7 SEPTEMBER 1907, Page 14


[To THE EDITOR OF THE -Brzoreion.."]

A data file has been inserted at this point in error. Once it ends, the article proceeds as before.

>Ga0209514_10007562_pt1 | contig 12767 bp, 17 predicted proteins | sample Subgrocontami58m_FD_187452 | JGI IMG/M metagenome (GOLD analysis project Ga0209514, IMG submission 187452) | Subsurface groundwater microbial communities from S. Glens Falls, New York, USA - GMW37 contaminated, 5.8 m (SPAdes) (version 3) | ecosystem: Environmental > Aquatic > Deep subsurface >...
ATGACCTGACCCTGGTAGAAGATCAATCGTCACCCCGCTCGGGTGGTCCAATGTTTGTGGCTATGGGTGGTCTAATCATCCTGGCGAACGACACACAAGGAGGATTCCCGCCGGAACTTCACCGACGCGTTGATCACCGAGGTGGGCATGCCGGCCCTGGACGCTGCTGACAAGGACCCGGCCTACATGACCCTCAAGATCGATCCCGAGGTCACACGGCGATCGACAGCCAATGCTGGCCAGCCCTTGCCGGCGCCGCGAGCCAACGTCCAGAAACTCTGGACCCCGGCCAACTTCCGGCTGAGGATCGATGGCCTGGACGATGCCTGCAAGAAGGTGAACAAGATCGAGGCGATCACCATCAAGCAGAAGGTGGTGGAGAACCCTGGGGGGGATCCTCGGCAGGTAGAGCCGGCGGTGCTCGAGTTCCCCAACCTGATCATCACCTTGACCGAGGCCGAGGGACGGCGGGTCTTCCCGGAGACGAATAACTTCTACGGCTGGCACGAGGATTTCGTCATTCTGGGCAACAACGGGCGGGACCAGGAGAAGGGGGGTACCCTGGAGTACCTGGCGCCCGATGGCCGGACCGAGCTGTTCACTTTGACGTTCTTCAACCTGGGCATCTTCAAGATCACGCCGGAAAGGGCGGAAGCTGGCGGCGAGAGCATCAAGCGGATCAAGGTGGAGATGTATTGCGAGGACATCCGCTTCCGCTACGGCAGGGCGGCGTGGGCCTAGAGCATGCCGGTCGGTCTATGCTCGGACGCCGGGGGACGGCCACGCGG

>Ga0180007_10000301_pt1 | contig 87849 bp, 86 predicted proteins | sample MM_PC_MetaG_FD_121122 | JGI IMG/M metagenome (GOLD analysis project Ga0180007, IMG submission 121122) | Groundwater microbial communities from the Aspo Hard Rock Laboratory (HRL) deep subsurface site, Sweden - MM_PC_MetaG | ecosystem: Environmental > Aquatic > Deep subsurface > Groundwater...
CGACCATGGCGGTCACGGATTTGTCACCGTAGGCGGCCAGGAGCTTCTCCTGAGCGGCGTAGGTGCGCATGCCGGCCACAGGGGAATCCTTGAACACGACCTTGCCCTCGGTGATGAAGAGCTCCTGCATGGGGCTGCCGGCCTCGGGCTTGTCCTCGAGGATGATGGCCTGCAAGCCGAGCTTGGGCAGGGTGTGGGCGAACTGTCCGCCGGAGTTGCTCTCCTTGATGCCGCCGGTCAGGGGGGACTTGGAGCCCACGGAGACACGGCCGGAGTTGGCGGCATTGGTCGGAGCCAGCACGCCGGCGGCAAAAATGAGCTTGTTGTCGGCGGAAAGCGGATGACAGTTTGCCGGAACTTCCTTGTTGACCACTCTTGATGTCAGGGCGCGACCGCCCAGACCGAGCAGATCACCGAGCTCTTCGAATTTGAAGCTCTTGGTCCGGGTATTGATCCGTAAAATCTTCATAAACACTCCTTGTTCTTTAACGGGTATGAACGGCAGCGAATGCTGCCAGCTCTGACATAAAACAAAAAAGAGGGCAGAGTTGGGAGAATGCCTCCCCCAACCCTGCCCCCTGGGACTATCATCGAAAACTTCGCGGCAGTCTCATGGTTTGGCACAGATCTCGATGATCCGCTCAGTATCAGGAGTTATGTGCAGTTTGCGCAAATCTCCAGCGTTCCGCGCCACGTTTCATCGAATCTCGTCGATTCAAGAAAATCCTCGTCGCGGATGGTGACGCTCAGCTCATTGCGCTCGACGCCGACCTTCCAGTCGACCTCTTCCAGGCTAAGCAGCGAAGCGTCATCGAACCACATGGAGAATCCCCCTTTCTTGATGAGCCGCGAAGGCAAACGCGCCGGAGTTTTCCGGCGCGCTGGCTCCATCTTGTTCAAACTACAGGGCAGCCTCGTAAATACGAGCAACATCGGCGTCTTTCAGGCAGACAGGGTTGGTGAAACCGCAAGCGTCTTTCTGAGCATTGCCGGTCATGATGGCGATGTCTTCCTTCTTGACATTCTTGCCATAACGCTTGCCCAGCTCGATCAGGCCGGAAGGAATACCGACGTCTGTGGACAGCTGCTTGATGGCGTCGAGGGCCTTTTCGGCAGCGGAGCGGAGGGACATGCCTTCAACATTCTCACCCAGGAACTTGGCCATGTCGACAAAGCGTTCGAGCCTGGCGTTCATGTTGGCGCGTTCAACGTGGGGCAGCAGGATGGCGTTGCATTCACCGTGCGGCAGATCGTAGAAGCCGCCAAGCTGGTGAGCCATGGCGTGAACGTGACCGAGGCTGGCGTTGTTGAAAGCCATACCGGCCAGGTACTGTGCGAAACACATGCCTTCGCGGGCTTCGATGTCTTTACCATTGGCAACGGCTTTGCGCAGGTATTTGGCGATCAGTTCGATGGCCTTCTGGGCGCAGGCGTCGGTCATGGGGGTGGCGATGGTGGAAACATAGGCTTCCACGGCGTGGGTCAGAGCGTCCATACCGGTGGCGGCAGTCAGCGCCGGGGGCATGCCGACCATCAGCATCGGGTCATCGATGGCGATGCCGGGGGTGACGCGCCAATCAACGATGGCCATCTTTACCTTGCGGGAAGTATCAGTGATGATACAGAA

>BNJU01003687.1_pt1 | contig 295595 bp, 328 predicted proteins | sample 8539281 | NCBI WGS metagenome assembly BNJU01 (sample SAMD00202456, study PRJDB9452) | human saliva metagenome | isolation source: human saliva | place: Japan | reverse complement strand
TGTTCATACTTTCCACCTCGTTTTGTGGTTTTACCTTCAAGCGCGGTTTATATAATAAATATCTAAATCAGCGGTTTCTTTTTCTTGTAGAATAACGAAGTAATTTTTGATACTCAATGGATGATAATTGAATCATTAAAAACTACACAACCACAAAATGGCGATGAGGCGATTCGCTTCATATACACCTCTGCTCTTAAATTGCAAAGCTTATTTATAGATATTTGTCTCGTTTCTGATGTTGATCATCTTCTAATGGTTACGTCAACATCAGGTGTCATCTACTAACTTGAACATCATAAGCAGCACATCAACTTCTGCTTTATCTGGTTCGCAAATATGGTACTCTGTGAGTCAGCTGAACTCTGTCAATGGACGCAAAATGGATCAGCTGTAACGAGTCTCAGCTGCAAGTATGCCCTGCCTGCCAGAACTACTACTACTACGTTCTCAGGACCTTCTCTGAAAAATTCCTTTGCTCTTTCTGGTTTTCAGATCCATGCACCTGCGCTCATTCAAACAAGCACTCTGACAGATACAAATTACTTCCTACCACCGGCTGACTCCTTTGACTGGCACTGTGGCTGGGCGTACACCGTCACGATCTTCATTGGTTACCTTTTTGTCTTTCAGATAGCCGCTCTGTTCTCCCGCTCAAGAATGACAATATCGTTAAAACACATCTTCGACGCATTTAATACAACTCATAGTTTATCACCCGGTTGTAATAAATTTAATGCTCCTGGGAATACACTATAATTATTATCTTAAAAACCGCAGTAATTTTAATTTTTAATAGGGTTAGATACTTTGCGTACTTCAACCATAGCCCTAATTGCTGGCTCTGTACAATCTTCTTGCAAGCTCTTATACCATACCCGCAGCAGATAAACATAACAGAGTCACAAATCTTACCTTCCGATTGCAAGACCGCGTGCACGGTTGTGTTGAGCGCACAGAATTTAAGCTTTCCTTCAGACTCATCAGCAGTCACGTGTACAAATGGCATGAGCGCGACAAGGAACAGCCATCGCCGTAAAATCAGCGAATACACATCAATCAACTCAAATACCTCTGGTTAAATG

SIR,—Dr. Smith is an historian, and yet he uses the phrase "the Second Chamber" (Spectator, August 31st). Historically, the House of Lords is the First Chamber. If you take it in the sense of importance, that House, by a gradual develop- ment of events now reaching its fit conclusion, has come to be second, but only in the sense of "a bad second." How has the usage "a Second Chamber" arisen ? From the example of other countries, which, in imitating our E4ish system, have set up two Chambers, but have justified their plan by the theory of a checking or revising body. Is it necessary to point out how completely our English development differs from theirs ? It may be that countries where the Parlia- mentary idea is not indigenous do need a "check" of this • sort. But it is obvious that the House of Lords is not where it is for any reason which could enter into the visions of foreign Constitution-builders. The' up- • holders of "interests" have always been ready to adopt any un-English theory that served their turn,—just as, in casting about for a theory of the Crown, Dr. Smith says that the King stands for the unity of the nation, oblivious of his French-Canadian neighbours. Now a fight against " interests " is a very English affair, as is also a fight for " interests " ; but to call interests by fine names—necessity of • checks and revisions, &c.—is not. The checking and revising theory came in after the House of Lords, as Green and Taswell-Langmead say, became for the first time the distinctly conservative element in our history, after the great increase in the number of Peers under George III. But it never became (and may it never become !) the representative of our "educated classes," whom the English people has always refused to take at their own valuation. The Lords have never been Pharisees, and to attempt to convert them from SmIducees into Scribes will deceive no one.—I am, Sir, &c.,